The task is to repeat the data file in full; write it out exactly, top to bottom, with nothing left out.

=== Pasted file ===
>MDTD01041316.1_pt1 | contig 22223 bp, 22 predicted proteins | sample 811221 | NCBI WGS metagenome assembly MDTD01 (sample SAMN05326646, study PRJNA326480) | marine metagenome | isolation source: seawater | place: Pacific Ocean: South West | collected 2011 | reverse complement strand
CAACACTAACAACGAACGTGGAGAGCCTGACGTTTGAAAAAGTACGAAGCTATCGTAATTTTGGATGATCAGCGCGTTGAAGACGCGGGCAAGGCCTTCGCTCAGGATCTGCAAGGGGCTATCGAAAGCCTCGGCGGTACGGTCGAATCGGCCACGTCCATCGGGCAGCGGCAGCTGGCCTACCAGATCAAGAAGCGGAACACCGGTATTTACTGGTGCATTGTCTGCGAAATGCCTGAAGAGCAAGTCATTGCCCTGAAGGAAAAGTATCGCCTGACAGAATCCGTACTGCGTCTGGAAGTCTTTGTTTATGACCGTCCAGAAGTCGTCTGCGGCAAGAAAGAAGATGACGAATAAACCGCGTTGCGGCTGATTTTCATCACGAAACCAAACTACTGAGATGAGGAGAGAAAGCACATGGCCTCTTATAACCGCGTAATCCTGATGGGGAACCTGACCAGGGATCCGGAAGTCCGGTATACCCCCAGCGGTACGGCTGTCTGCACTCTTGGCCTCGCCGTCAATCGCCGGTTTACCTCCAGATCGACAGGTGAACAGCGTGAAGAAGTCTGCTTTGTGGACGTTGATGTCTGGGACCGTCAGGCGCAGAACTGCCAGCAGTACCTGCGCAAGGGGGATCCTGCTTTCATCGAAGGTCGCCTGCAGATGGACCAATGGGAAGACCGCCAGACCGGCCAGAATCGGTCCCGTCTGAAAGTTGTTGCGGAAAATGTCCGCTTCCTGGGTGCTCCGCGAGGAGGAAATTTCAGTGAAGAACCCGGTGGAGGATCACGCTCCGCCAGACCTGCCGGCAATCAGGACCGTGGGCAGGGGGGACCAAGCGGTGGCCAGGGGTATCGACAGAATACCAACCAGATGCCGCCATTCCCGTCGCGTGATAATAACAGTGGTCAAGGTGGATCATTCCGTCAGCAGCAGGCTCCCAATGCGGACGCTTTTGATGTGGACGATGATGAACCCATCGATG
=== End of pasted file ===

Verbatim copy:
>MDTD01041316.1_pt1 | contig 22223 bp, 22 predicted proteins | sample 811221 | NCBI WGS metagenome assembly MDTD01 (sample SAMN05326646, study PRJNA326480) | marine metagenome | isolation source: seawater | place: Pacific Ocean: South West | collected 2011 | reverse complement strand
CAACACTAACAACGAACGTGGAGAGCCTGACGTTTGAAAAAGTACGAAGCTATCGTAATTTTGGATGATCAGCGCGTTGAAGACGCGGGCAAGGCCTTCGCTCAGGATCTGCAAGGGGCTATCGAAAGCCTCGGCGGTACGGTCGAATCGGCCACGTCCATCGGGCAGCGGCAGCTGGCCTACCAGATCAAGAAGCGGAACACCGGTATTTACTGGTGCATTGTCTGCGAAATGCCTGAAGAGCAAGTCATTGCCCTGAAGGAAAAGTATCGCCTGACAGAATCCGTACTGCGTCTGGAAGTCTTTGTTTATGACCGTCCAGAAGTCGTCTGCGGCAAGAAAGAAGATGACGAATAAACCGCGTTGCGGCTGATTTTCATCACGAAACCAAACTACTGAGATGAGGAGAGAAAGCACATGGCCTCTTATAACCGCGTAATCCTGATGGGGAACCTGACCAGGGATCCGGAAGTCCGGTATACCCCCAGCGGTACGGCTGTCTGCACTCTTGGCCTCGCCGTCAATCGCCGGTTTACCTCCAGATCGACAGGTGAACAGCGTGAAGAAGTCTGCTTTGTGGACGTTGATGTCTGGGACCGTCAGGCGCAGAACTGCCAGCAGTACCTGCGCAAGGGGGATCCTGCTTTCATCGAAGGTCGCCTGCAGATGGACCAATGGGAAGACCGCCAGACCGGCCAGAATCGGTCCCGTCTGAAAGTTGTTGCGGAAAATGTCCGCTTCCTGGGTGCTCCGCGAGGAGGAAATTTCAGTGAAGAACCCGGTGGAGGATCACGCTCCGCCAGACCTGCCGGCAATCAGGACCGTGGGCAGGGGGGACCAAGCGGTGGCCAGGGGTATCGACAGAATACCAACCAGATGCCGCCATTCCCGTCGCGTGATAATAACAGTGGTCAAGGTGGATCATTCCGTCAGCAGCAGGCTCCCAATGCGGACGCTTTTGATGTGGACGATGATGAACCCATCGATG